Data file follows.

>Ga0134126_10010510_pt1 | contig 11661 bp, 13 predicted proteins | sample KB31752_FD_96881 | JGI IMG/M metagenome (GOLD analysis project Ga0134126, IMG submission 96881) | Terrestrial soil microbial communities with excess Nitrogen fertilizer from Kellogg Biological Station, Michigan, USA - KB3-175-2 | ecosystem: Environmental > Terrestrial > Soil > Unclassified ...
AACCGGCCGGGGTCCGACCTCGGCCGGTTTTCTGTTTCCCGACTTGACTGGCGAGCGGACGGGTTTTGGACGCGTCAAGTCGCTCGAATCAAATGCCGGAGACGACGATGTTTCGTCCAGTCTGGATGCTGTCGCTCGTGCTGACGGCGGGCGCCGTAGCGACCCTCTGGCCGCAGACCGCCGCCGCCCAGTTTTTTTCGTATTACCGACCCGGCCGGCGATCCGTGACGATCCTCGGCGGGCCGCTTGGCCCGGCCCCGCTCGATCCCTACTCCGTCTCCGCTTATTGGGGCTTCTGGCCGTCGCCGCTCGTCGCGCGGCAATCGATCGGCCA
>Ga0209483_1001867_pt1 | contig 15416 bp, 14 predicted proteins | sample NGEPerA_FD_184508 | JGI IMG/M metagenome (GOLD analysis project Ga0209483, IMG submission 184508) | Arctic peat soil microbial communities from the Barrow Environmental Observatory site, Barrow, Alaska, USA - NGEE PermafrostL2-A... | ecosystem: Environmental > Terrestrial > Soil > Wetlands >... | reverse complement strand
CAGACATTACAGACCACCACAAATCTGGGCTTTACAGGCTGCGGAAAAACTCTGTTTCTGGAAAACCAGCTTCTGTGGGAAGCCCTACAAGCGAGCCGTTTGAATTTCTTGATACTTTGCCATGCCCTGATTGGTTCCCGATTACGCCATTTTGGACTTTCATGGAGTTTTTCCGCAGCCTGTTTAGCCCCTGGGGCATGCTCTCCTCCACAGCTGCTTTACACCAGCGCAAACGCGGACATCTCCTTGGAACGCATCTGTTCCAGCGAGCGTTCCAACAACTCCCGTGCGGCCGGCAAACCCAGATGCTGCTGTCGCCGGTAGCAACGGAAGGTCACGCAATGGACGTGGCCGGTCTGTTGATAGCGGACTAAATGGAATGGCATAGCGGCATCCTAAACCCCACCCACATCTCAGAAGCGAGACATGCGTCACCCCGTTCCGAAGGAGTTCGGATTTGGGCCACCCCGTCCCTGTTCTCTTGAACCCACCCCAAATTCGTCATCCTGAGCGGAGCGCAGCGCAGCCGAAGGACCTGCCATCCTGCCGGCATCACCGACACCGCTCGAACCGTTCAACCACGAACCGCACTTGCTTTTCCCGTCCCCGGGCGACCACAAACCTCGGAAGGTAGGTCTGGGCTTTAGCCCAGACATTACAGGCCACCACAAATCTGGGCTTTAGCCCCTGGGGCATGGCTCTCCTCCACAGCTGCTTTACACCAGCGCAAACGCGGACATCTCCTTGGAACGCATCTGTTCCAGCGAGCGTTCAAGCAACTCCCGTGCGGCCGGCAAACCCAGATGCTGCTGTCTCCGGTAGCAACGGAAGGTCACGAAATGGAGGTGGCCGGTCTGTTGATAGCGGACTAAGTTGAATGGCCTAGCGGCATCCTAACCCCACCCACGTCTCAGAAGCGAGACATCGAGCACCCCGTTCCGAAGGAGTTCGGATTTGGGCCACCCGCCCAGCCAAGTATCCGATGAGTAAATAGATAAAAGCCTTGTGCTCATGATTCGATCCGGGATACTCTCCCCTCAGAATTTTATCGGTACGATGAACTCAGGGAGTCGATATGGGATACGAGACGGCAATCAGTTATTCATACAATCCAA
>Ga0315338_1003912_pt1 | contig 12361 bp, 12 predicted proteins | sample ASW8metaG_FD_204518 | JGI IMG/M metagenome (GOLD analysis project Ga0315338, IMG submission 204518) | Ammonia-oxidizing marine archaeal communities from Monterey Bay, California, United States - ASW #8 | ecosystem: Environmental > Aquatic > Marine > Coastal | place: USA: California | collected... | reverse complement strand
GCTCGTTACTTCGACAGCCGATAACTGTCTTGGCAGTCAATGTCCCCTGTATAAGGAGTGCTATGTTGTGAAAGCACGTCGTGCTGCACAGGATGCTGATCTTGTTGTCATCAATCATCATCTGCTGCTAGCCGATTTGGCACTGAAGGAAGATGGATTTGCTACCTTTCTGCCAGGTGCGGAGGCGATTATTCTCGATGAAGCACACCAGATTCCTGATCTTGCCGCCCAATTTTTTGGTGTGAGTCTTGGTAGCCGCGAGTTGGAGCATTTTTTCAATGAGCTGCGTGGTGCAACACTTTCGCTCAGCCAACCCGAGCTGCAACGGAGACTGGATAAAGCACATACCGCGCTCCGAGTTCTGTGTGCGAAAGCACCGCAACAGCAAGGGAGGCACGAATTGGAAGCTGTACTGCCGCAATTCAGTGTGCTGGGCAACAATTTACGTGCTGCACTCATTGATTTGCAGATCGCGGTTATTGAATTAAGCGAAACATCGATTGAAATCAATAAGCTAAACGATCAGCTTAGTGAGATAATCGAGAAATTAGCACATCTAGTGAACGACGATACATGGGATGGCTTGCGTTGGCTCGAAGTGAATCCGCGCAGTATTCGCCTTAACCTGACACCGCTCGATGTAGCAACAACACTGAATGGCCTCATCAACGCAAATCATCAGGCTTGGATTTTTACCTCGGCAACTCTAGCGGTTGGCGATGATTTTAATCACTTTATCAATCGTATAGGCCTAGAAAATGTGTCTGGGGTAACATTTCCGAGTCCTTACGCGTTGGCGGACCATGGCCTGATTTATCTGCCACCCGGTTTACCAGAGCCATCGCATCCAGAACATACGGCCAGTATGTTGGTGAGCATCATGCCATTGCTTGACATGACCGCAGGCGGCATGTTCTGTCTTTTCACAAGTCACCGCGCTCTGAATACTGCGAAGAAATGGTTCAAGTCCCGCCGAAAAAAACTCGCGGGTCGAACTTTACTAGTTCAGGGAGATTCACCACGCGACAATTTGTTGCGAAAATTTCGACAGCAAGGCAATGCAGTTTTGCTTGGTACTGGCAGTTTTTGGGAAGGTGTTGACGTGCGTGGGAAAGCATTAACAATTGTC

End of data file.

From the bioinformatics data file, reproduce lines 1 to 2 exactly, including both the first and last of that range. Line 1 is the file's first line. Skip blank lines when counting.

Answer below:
>Ga0134126_10010510_pt1 | contig 11661 bp, 13 predicted proteins | sample KB31752_FD_96881 | JGI IMG/M metagenome (GOLD analysis project Ga0134126, IMG submission 96881) | Terrestrial soil microbial communities with excess Nitrogen fertilizer from Kellogg Biological Station, Michigan, USA - KB3-175-2 | ecosystem: Environmental > Terrestrial > Soil > Unclassified ...
AACCGGCCGGGGTCCGACCTCGGCCGGTTTTCTGTTTCCCGACTTGACTGGCGAGCGGACGGGTTTTGGACGCGTCAAGTCGCTCGAATCAAATGCCGGAGACGACGATGTTTCGTCCAGTCTGGATGCTGTCGCTCGTGCTGACGGCGGGCGCCGTAGCGACCCTCTGGCCGCAGACCGCCGCCGCCCAGTTTTTTTCGTATTACCGACCCGGCCGGCGATCCGTGACGATCCTCGGCGGGCCGCTTGGCCCGGCCCCGCTCGATCCCTACTCCGTCTCCGCTTATTGGGGCTTCTGGCCGTCGCCGCTCGTCGCGCGGCAATCGATCGGCCA